Elephant ear is sometimes grown in large containers as patio plants, but it is essential to use a potting mix with a lot of organic matter that helps holds moisture. Container plants require considerably more watering than in-ground plants; you may even need to water them twice daily in warm weather. Use the largest pots that are practical to keep in scale with the huge leaves because large-volume containers are easier to keep moist. Consider using perlite to help aerate the soil, assist with drainage, and use containers with ample drainage holes—these plants like moist soil.


In colder climates, you can dig up the corms or tuber before the first frost and keep them in a cool (but not freezing) basement or garage. The roots are overwintered the same way as canna bulbs and dahlia tubers. After pulling up the rooting structure, lay it out for a week in a warm or room temperature location with air circulation to dry out the tuber. Airing it out will discourage rot or decomposition. Wrap the root piece in paper and place it in a box. Check on it periodically to make sure it's not rotting. If you have more than one, wrap them each separately. Once the threat of frost is over, replant them in the spring.

Pests and Plant Diseases

The most common elephant ear plant disease is fungal leaf blight. It can be treated if caught early. If the plant is infected with this fungus, it can cause tell-tale lesions that may ooze fluid and turn purple or yellowish. It can also cause fuzzy growth on the leaves. If left alone, it can infect the entire plant. To treat it, remove collapsed leaves. Another fungus, Phyllosticta, can cause small speckled leaf spots or blotches. To treat both conditions, apply a copper-based fungicide. Also, avoid watering the leaves, irrigate the soil only.

Pythium rot can cause plants to die and is often the result of soil remaining saturated for several days or weeks. It may appear as yellowing in spots or distinct patches on the leaves or stem. If you pull the root structure out of the ground, the root will appear dark and greasy. A plant with this kind of root rot is not salvageable. Pull it out entirely. If your plant was in a container, discard all the infected soil and sterilize the pot.

Spider mites like this plant for their shade potential and the texture of their leaves. Spider mite damage looks like tiny yellow or brown spots on the leaves. An infestation can lead to leaf drop and stunted growth. Another sign of spider mites is webbing found on the plant. To get rid of spider mites, you can use a steady stream of water from a hose to wash them off. Apply an insecticidal soap or horticultural oil as organic methods to keep them away.

Common Problems With Elephant Ear

Elephant ears are easy to grow, fast-growers, and aren't susceptible to many problems. However, since they're water lovers, fungal infections are their biggest threat.

Leaves Start Yellowing

If the leaves turn yellow, it could mean they need more or less sunlight, water, or fertilizer. Alternatively, the plant may be going dormant for the season. Cut back the yellow leaves and wait for them to return next spring.

Drooping Leaves

Elephant ears droop if light, water, or fertilizer levels are off. Large leaves can also droop if they become too heavy, and you can remedy their weightiness with stakes to support the plants. Plants will also decline if temperatures are too cold for them.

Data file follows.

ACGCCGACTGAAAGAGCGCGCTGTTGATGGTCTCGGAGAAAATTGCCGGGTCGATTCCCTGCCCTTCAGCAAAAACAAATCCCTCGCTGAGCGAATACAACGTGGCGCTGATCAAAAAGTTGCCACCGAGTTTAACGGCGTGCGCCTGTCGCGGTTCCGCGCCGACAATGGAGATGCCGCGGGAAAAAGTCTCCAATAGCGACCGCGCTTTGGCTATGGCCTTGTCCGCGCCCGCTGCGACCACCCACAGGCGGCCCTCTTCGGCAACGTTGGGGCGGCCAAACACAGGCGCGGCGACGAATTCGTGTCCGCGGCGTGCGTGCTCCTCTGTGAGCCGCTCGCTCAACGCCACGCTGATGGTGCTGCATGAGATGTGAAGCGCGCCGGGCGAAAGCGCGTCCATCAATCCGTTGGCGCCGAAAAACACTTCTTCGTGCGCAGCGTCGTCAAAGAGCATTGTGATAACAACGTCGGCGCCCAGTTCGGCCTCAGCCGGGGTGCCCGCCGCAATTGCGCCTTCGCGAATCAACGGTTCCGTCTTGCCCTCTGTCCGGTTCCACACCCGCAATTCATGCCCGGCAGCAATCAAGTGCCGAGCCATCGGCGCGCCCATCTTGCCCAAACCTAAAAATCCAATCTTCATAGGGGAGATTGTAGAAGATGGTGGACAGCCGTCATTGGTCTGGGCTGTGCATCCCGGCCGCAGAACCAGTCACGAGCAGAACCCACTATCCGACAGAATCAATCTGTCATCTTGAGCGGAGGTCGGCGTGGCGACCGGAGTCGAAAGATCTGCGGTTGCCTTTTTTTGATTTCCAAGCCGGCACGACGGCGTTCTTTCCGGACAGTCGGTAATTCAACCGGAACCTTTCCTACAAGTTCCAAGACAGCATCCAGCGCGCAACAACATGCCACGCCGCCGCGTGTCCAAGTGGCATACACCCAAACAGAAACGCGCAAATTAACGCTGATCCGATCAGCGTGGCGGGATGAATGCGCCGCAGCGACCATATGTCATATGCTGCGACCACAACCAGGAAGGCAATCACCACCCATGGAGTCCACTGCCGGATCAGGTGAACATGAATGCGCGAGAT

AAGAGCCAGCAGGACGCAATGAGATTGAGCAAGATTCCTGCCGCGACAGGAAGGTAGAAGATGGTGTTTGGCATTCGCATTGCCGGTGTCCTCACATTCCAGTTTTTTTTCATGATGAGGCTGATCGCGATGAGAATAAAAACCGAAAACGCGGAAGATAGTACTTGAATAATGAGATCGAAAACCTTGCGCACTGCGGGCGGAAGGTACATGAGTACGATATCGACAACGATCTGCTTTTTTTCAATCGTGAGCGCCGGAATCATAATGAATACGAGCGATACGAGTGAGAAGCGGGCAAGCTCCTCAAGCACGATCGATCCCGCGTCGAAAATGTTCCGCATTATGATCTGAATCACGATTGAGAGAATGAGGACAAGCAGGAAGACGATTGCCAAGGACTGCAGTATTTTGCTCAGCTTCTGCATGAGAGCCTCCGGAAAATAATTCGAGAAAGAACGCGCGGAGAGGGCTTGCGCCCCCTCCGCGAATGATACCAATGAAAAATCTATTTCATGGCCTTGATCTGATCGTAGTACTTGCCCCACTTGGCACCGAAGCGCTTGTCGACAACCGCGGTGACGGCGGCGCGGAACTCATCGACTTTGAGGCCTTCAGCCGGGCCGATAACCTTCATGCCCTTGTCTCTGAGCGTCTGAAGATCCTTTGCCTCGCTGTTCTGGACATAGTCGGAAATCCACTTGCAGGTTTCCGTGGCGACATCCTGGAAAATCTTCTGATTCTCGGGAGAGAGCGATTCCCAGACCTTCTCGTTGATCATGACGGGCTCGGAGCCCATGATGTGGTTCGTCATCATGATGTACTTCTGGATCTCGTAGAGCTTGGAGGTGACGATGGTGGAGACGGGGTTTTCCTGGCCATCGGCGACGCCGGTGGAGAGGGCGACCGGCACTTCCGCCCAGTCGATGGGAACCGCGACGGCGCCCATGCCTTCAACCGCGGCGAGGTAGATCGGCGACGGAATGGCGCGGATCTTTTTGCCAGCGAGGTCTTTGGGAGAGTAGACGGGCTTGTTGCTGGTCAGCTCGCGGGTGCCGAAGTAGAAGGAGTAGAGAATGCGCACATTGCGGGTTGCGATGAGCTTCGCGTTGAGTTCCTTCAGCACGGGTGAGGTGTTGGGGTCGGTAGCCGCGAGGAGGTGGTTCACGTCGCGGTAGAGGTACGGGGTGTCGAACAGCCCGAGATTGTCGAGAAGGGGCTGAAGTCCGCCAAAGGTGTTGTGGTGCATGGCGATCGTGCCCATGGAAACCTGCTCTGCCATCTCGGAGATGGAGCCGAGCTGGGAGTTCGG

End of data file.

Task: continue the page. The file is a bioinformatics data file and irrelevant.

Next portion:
Stunted Leaves or Pale Leaves

Often deformed, smaller, or pale leaves signify that your plant needs more nutrients, light, or water. Move your plant, provide more water, or provide fertilizer.


Wilting is a sign that the plant is getting too much sun, heat exposure, and not enough water. Consider moving your plant to a shadier spot and schedule its watering more frequently.

Elephant Ear Plant Benefits

Colocasia leaves are incredibly nutritious. They are high in protein and fibre packing nearly 5 grams of protein and 4 grams of fibre per 100 grams of leaf. They also boast an impressive list of vitamins and minerals such as calcium, iron, magnesium, phosphorous, potassium, zinc, vitamin C, B vitamins, folate, and vitamins A, E and K. As a result, these leaves are full of antioxidants and are anti-inflammatory; thought to help prevent cancers, lower blood pressure, improve eye health, boost immunity, aid digestion, reduce risk of anemia and are considered neuroprotective.

Alocasia (Giant taro) roots are used to treat swollen lymph glands. The leaves and rhizomes are collected throughout the year. The leaves are used fresh. The rhizomes are boiled hard to reduce itching compounds, then sun·dried or heat·dried. The leaves and the rhizome are used in the treatment of impetigo, furunculosis, phlegmon and snake·bite in the form of a liquid extract for administration by mouth, and their residue is used for poulticing. They are also used in treating colic and vomiting, in a daily dose of 10 to 20g of dried rhizome in the form of a decoction.


There are a number of uses for elephant ears in the garden. These plants come in a variety of colors and sizes. Elephant ear plants can be used as background plants, ground covers, or edging, especially around ponds, along walkways, or patio enclosures. Their most common use, however, is as an accent or focal point. Many are even well adapted to growing in containers.

Colocasia leaves - The taste is similar to spinach once cooked. Due to the high oxalate content in the leaves, however, do be sure to cook the leaves thoroughly before consuming.

Alocasia (Giant taro) - The rhizomes, stems and leaves, mainly of A. macrorrhizos , are used as food, vegetable and forage. The rhizome is a source of very white, easily digested starch or flour. Several species are important as ornamentals.

Xanthosoma - These cormels (like the corm) are rich in starch. Their taste has been described as earthy and nutty, and they are a common ingredient in soups and stews. They may also be eaten grilled, fried, or puréed. The young, unfurled leaves of some varieties can be eaten as boiled leafy vegetables or used in soups and stews, such as the Caribbean callaloo.